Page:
This is a brilliant idea for a coupling of two fine baroque choral works from Harry Christophers and The Sixteen choir and orchestra. Agostino Steffani was Handel's senior by more than 30 years, very much the revered master while Handel was still a young man learning his art. The two met on more than one occasion, Steffani readily recognising the young man's genius and putting in a good word for him in appropriate quarters. Yet Handel's "Dixit Dominus" was a youthful work written in 1707, long before Steffani's "Stabat Mater" which was the Italian's final, mature masterpiece composed in 1727-28 shortly before he died.
The two works form a fascinating and well-contrasted programme. "Stabat Mater" opens with a lovely movement for solo soprano to a graceful instrumental accompaniment, followed by a number of alternating solo and choral movements. The many solo passages are beautifully sung, with especially fine contributions from tenor Jeremy Budd and soprano Elin Manahan Thomas. Choir and orchestra do an excellent job throughout, although the recording balance tends to favour voices at the expense of instruments and the texture in the full choral passages is less clear than one might have wished. But altogether this is a stylish, heartfelt performance of a profound and moving work. Incidentally, in spite of Steffani's undeserved obscurity until recently, there have been a couple of other recordings of this piece - one directed by Gustav Leonhardt, and another by Christoph Hammer, sung one voice per part and sounding exceptionally beautiful in my opinion, in a lovely programme with several other Steffani sacred works on Austrian radio's adventurous ORF Edition Alte Musik label.
Moving from mature Steffani to young Handel, "Dixit Dominus" is a vigorous and inventive setting of an Old Testament text, rather politically incorrect in places where it urges the Lord to smite his enemies and scatter the resulting remains over several countries. Although not one of Handel's best-known choral works it has nevertheless been well served on disc, with performances directed by Emmanuelle Haïm, Gardiner, Minkowski, Preston, Fasolis, Willcocks and, most recently, a fine recording under Marcus Creed coupled with the lovely Ode for the Birthday of Queen Anne, on Harmonia Mundi - not forgetting an earlier all-Handel programme from Christophers and The Sixteen. Suffice to say that, on the present disc, "Dixit Dominus" receives an excellent performance, again with fine solo contributions and with the choral movements - "Iudicabit in nationibus" being a good example - taken in forthright and masterly fashion although, once again, some of the detail is lost where the recording allows the instrumental parts to be overwhelmed in certain passages.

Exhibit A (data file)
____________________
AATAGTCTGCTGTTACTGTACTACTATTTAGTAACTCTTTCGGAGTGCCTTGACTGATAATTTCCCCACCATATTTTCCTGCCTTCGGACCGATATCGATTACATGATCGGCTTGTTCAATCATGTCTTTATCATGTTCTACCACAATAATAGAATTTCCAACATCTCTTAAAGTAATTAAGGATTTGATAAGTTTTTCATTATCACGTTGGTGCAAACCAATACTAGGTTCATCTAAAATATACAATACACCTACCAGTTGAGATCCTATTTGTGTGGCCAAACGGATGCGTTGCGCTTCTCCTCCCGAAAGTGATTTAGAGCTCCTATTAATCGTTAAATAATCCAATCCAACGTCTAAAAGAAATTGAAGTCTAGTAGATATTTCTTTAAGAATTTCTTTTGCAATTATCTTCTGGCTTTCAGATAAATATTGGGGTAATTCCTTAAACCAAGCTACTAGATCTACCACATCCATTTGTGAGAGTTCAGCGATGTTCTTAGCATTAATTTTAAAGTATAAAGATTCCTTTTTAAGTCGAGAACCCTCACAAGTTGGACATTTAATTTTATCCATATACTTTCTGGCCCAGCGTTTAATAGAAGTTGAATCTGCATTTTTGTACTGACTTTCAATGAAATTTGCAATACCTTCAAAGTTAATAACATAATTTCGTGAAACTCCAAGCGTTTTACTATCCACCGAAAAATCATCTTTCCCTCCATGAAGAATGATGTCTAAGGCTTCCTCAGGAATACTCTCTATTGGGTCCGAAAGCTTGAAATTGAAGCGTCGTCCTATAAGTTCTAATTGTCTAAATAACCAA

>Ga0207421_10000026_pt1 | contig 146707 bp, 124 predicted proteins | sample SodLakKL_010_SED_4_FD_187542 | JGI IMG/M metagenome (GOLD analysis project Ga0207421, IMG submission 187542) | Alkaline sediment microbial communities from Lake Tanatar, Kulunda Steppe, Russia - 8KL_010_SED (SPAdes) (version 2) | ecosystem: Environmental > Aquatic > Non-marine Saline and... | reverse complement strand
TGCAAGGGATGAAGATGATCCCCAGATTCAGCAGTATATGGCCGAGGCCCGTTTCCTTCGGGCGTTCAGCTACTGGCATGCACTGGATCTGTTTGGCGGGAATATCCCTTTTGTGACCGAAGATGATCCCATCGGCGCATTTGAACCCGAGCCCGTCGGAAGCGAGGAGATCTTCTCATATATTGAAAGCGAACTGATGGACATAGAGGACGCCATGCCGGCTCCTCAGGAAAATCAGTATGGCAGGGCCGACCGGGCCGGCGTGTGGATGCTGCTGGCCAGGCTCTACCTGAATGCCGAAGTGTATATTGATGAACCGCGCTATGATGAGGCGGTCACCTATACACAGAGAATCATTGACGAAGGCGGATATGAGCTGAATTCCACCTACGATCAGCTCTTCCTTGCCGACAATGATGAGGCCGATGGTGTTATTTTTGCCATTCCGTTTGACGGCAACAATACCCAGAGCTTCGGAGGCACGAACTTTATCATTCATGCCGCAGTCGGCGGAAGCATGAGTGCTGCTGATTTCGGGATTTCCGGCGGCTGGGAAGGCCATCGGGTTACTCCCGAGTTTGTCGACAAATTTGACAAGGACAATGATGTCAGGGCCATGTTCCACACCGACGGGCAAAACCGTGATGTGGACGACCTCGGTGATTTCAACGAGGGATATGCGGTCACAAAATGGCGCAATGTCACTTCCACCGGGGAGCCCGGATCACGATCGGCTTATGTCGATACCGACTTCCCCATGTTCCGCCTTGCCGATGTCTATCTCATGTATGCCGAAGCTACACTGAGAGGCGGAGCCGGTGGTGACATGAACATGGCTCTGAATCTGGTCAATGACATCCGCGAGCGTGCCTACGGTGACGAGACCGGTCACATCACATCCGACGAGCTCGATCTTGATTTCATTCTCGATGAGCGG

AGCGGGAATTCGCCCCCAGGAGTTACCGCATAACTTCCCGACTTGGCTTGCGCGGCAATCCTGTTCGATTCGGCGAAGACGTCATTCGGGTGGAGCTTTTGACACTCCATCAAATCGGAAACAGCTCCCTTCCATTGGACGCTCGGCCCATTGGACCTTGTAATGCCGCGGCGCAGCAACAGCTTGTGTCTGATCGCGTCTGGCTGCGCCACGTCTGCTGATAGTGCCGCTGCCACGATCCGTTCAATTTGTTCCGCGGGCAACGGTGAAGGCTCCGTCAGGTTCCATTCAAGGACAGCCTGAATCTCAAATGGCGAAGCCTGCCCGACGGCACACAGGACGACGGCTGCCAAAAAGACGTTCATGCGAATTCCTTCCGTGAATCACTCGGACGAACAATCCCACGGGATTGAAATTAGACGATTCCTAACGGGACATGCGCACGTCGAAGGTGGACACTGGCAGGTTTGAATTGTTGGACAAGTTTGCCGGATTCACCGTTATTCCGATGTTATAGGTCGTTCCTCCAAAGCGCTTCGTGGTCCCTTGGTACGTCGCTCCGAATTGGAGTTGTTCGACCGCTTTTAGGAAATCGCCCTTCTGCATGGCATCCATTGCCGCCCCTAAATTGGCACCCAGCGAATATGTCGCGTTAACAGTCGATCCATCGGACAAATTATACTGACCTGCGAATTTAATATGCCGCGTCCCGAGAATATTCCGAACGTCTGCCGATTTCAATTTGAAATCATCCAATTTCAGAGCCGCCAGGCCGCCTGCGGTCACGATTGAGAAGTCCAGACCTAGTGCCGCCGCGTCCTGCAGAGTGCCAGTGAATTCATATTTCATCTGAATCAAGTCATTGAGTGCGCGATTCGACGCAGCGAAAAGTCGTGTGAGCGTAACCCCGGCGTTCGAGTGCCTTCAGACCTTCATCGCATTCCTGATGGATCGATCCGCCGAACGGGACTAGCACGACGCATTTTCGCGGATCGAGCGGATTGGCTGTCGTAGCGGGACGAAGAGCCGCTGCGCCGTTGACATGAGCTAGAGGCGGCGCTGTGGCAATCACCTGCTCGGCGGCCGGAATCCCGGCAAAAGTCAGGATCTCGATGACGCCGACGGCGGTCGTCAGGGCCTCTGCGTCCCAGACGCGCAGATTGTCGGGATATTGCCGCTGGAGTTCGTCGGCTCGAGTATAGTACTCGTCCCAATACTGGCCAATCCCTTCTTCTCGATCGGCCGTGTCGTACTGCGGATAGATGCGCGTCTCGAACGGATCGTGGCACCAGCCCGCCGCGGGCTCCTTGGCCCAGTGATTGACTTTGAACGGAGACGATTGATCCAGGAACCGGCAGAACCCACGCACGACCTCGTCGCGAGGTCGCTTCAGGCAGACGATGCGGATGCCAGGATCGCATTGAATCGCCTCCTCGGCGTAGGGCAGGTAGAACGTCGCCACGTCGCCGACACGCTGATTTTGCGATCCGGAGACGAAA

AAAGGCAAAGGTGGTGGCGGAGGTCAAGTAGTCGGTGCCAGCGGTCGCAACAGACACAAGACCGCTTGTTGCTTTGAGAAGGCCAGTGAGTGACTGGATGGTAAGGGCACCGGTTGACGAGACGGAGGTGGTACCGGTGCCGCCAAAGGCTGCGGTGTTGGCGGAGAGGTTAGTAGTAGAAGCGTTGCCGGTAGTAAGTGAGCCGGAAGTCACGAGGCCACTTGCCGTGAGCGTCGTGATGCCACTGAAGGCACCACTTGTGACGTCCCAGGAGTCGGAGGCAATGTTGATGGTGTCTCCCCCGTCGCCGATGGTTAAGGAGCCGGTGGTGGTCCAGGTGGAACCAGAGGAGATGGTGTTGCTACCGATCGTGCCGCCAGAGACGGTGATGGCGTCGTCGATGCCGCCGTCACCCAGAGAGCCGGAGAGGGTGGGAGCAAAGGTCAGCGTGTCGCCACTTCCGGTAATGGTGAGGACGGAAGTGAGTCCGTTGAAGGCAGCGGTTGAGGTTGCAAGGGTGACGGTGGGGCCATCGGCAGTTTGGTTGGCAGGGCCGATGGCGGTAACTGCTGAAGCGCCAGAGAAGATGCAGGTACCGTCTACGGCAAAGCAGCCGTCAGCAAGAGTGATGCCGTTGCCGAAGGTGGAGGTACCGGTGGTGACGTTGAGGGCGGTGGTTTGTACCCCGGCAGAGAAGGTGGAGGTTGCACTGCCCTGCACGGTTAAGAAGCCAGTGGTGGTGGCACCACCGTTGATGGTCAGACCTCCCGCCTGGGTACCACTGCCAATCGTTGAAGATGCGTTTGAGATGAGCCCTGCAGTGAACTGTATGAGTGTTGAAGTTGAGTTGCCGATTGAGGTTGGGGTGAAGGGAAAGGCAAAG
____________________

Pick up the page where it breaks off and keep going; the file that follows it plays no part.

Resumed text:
In his introductory booklet note, Harry Christophers explains his views on the quality of Steffani's music and the relationship between the two works on the disc. In coupling the beautiful swansong of this highly original baroque composer with Handel's youthful masterpiece, the ever-enterprising Christophers and The Sixteen have indeed made an inspired choice and performed another service for their many followers and for lovers of baroque music in general. Of course existing devotees of Steffani will not hesitate, in spite of the above-mentioned reservations about the thick texture of the recording quality. In addition, baroque enthusiasts who buy this disc mainly for the Handel piece or simply on the basis of The Sixteen's well-deserved reputation, but who don't yet know the music of the great Saxon's brilliant Italian predecessor, will undoubtedly be pleased as well as enlightened by this unique coupling. And let's hope for more recordings of Steffani's music, especially the operas and the glorious chamber duets, from the many other talented early music groups of today.